As the pandemic numbers began to increase in March 2020, the Ontario government reacted by closing or pausing many services and businesses that were deemed ‘non-essential’. At the time, this included most retail stores, some of which continued limited operations by offering curbside pickup, while others were forced to close entirely. This resulted in significant losses for many businesses, causing layoffs and closures across the province. The federal government implemented a new subsidy program intended to assist business owners experiencing a reduction in profits with employee wages during the pandemic, called the Canada Emergency Wage Subsidy. When lockdown restrictions eased, retailers and other non-essential businesses were able to resume business as usual, however, with many Canadians experiencing financial insecurity due to the pandemic, it’s safe to say that retailers continued to be hard hit financially throughout 2020.
When the government announced new province-wide lockdown measures in late December aimed at curbing the rapid increase in new COVID-19 cases, the protocols once again called for a closure of all non-essential retail stores for a period of one month, from December 26th (typically one of the busiest and most profitable shopping days of the year) to at least January 23rd, 2021. With Ontario continuing to see record infection rates, it’s unclear whether this lockdown period will be extended further, particularly in areas with a high concentration of infection rates throughout the Golden Horseshoe region.
Prior to the provincial order, Toronto and Peel Region had been under these lockdown rules for several weeks already, with non-essential stores, services and malls shuttered since November. In response, a coalition of Ontario retailers, including the Hudson’s Bay Company, wrote a letter to the Ford Government arguing against the measures and saying that the move allows big box stores such as Walmart and Costco to thrive, while smaller businesses were suffering.
Which Retailers are Deemed “Essential” in Ontario?
In order to meet the criteria to be considered essential, and therefore remain open during the lockdown, a retailer must fit within one or more of the following categories:
- Businesses that primarily sell food, beverages and consumer products necessary to maintain households and businesses including:
- Supermarkets and grocery stores
- Convenience stores
- Discount and big box retailers selling groceries
- Beer and wine and liquor stores
- Gas stations and other fuel suppliers
- Vehicle retail, including auto
- Safety Supply Stores
- Garden Centres
These essential businesses are allowed to continue to keep their doors open to the public, even under the province’s most strict lockdown rules. These businesses may continue to sell non-essential products (such as electronics and home decor items) as well as essential products.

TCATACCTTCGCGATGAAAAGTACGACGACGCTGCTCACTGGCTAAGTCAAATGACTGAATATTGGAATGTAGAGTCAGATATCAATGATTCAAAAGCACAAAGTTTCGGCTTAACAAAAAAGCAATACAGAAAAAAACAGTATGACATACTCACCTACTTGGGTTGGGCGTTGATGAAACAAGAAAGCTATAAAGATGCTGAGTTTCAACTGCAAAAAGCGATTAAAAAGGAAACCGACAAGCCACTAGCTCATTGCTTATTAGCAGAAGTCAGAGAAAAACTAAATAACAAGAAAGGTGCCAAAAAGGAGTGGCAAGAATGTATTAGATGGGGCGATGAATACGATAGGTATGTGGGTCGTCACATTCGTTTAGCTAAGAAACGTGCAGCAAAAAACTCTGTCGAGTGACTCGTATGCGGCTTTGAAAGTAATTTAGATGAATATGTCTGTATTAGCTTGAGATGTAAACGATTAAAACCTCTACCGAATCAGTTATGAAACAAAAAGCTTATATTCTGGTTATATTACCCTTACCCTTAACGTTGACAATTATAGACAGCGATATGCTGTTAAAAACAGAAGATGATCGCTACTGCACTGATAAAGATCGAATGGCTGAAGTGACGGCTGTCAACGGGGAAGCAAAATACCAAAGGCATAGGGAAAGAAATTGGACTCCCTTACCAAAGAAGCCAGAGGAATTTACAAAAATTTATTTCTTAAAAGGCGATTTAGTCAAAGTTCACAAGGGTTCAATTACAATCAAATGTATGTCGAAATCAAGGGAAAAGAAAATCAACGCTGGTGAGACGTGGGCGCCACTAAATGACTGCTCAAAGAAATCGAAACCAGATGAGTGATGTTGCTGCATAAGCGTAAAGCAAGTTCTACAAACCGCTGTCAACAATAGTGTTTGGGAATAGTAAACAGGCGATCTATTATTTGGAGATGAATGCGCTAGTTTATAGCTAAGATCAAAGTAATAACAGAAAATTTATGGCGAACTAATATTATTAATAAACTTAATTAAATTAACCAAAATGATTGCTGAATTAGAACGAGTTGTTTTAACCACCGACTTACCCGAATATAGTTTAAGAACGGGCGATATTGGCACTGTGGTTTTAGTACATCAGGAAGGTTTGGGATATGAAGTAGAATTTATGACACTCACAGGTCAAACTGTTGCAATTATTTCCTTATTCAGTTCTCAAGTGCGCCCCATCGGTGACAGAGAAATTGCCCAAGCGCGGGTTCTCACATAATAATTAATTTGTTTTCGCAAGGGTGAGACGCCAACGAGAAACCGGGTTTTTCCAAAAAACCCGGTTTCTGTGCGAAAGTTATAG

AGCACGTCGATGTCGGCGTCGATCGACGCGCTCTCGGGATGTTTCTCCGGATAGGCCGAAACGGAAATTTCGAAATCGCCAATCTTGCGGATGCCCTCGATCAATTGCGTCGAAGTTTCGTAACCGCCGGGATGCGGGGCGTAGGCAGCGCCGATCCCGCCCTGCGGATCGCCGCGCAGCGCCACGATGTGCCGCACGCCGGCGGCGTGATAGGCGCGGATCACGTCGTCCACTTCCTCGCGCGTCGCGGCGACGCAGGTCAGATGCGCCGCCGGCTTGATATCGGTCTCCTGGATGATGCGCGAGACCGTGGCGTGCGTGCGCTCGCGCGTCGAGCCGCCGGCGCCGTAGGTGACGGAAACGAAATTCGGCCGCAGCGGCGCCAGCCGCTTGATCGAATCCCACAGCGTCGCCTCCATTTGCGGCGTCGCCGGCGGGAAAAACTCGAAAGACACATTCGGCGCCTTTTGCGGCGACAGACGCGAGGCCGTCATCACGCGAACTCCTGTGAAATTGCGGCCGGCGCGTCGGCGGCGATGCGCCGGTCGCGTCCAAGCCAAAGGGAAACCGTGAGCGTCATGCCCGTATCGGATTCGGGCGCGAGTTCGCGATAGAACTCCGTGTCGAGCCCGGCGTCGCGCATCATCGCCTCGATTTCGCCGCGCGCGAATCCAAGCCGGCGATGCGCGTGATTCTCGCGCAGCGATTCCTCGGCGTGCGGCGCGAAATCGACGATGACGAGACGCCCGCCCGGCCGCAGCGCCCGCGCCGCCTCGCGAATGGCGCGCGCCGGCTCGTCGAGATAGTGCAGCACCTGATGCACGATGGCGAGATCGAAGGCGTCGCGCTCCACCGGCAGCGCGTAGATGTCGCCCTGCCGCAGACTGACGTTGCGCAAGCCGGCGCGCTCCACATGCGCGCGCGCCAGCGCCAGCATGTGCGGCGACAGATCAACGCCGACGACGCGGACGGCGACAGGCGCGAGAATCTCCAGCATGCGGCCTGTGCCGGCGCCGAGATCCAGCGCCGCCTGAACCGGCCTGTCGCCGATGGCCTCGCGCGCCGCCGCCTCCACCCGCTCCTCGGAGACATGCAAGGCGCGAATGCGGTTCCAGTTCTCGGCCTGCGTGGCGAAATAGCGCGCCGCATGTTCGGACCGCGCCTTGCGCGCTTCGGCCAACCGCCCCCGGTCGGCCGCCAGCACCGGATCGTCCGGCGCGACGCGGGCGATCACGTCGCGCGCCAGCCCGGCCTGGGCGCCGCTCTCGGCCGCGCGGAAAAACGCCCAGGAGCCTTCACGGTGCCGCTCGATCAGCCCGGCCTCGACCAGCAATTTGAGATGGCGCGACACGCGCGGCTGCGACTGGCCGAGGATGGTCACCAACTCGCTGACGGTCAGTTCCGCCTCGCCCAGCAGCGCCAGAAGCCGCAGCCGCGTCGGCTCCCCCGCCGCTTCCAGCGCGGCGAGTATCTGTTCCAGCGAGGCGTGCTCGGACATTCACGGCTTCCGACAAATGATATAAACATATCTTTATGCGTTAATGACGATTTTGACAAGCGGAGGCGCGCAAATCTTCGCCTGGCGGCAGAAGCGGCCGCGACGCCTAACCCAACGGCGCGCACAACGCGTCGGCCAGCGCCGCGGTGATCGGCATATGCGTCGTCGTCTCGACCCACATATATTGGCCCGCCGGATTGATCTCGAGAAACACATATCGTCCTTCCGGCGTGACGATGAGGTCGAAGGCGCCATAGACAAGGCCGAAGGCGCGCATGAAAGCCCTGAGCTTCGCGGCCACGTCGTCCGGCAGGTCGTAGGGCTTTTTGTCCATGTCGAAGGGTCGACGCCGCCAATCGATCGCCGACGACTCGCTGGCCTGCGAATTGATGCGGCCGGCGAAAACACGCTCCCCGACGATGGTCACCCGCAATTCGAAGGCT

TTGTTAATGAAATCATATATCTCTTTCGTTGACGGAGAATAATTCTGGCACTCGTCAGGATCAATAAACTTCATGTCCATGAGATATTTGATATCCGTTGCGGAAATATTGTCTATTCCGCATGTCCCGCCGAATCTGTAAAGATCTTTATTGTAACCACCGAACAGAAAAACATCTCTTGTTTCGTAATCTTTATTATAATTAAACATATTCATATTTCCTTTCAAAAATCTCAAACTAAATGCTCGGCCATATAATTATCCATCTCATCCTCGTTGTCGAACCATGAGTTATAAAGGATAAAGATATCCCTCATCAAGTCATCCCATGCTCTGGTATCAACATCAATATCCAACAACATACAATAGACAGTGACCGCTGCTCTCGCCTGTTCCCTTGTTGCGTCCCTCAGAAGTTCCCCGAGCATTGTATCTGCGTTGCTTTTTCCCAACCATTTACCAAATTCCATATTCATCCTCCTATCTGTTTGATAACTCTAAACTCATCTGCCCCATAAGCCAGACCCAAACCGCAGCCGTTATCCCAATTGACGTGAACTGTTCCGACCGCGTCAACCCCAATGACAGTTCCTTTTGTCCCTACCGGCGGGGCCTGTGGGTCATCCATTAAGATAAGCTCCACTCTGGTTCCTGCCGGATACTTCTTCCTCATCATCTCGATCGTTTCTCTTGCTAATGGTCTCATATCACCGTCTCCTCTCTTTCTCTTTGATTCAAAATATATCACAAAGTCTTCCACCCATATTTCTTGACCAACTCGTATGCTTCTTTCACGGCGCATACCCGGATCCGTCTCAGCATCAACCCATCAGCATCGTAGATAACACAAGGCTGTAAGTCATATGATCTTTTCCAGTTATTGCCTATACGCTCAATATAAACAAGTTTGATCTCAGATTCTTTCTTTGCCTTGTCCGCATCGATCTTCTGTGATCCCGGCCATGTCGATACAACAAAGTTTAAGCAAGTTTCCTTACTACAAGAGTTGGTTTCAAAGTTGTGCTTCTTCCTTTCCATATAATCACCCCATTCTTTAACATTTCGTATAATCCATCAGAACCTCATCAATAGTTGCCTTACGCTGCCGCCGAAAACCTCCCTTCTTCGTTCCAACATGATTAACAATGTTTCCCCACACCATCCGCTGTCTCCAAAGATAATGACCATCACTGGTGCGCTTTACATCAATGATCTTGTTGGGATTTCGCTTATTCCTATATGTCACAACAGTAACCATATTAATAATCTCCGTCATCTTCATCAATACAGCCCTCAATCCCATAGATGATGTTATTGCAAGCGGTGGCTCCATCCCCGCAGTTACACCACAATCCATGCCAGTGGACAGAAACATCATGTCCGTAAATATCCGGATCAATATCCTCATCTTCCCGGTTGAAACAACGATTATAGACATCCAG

When the November and December lockdown measures were announced, HBC filed an application for judicial review of the province’s decision, saying it was unfair and arbitrary and would punish retailers at the most profitable time of year. According to the court filing:
Ontario offered no explanation or justification for this about-face, which excluded HBC while allowing other big-box retailers like Walmart, Costco, and Canadian Tire to remain open and to sell all of their non-essential goods including those sold by HBC and many other closed retailers, large and small.
In a statement, the company said:
On behalf of thousands of large and small retailers in Toronto and Peel, we have been left with no choice but to ask the court to recognize the unfairness of the current situation. The situation is dire and untenable for thousands of retailers, but it’s not too late for the government to make a better decision for Ontario.
Superior Court Dismisses Application While Leaving ‘Wisdom and Efficacy’ of Province’s Decision Open to Question
On December 23, the Superior Court of Justice issued a decision on HBC’s application, ultimately dismissing it. However, the court did side with the retailer on the issue of big box stores being permitted to sell non-essential items to shoppers in addition to essential items such as groceries. The Court noted that it was required only to determine whether the lockdown policies were consistent with the Reopening Ontario Act, which they were. However, the Court did question whether the policies allowing shoppers to access even non-essential items were consistent with the purposes of the lockdown, pointing out that Quebec had limited the scope of these essential businesses to only the essential items, blocking customers from accessing other areas of the stores.
Our business lawyers can advise on how best to protect your business and maintain staffing through this period of uncertainty. Contact GLG LLP in downtown Toronto for efficient and skilled advice on the management of your business. Call the firm at 416-272-7557 or contact them online to schedule a confidential consultation.